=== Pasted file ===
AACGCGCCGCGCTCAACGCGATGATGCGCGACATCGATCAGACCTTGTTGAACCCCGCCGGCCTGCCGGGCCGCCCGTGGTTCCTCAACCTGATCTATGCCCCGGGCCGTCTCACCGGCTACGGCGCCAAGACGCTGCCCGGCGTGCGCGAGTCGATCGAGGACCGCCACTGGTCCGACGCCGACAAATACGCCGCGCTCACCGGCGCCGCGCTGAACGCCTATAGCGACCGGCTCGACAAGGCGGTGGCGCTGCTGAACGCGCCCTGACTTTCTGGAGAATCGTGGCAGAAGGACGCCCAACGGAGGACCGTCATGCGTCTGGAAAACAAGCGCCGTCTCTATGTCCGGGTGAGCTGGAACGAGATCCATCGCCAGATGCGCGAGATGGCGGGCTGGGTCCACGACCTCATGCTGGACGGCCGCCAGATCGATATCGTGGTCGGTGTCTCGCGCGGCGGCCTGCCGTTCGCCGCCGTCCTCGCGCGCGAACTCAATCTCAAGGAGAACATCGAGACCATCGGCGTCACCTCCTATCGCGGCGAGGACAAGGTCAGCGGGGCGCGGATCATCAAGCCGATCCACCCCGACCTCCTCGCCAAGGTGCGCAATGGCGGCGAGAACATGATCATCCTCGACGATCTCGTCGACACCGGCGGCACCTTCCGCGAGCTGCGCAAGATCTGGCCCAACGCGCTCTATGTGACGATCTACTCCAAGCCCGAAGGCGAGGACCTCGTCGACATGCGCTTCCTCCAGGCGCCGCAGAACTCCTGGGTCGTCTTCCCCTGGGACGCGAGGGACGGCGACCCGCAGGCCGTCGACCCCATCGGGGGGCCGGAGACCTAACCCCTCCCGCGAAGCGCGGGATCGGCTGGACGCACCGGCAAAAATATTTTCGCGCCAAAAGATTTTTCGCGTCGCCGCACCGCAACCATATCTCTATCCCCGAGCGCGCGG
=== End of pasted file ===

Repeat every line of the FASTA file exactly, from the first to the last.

AACGCGCCGCGCTCAACGCGATGATGCGCGACATCGATCAGACCTTGTTGAACCCCGCCGGCCTGCCGGGCCGCCCGTGGTTCCTCAACCTGATCTATGCCCCGGGCCGTCTCACCGGCTACGGCGCCAAGACGCTGCCCGGCGTGCGCGAGTCGATCGAGGACCGCCACTGGTCCGACGCCGACAAATACGCCGCGCTCACCGGCGCCGCGCTGAACGCCTATAGCGACCGGCTCGACAAGGCGGTGGCGCTGCTGAACGCGCCCTGACTTTCTGGAGAATCGTGGCAGAAGGACGCCCAACGGAGGACCGTCATGCGTCTGGAAAACAAGCGCCGTCTCTATGTCCGGGTGAGCTGGAACGAGATCCATCGCCAGATGCGCGAGATGGCGGGCTGGGTCCACGACCTCATGCTGGACGGCCGCCAGATCGATATCGTGGTCGGTGTCTCGCGCGGCGGCCTGCCGTTCGCCGCCGTCCTCGCGCGCGAACTCAATCTCAAGGAGAACATCGAGACCATCGGCGTCACCTCCTATCGCGGCGAGGACAAGGTCAGCGGGGCGCGGATCATCAAGCCGATCCACCCCGACCTCCTCGCCAAGGTGCGCAATGGCGGCGAGAACATGATCATCCTCGACGATCTCGTCGACACCGGCGGCACCTTCCGCGAGCTGCGCAAGATCTGGCCCAACGCGCTCTATGTGACGATCTACTCCAAGCCCGAAGGCGAGGACCTCGTCGACATGCGCTTCCTCCAGGCGCCGCAGAACTCCTGGGTCGTCTTCCCCTGGGACGCGAGGGACGGCGACCCGCAGGCCGTCGACCCCATCGGGGGGCCGGAGACCTAACCCCTCCCGCGAAGCGCGGGATCGGCTGGACGCACCGGCAAAAATATTTTCGCGCCAAAAGATTTTTCGCGTCGCCGCACCGCAACCATATCTCTATCCCCGAGCGCGCGG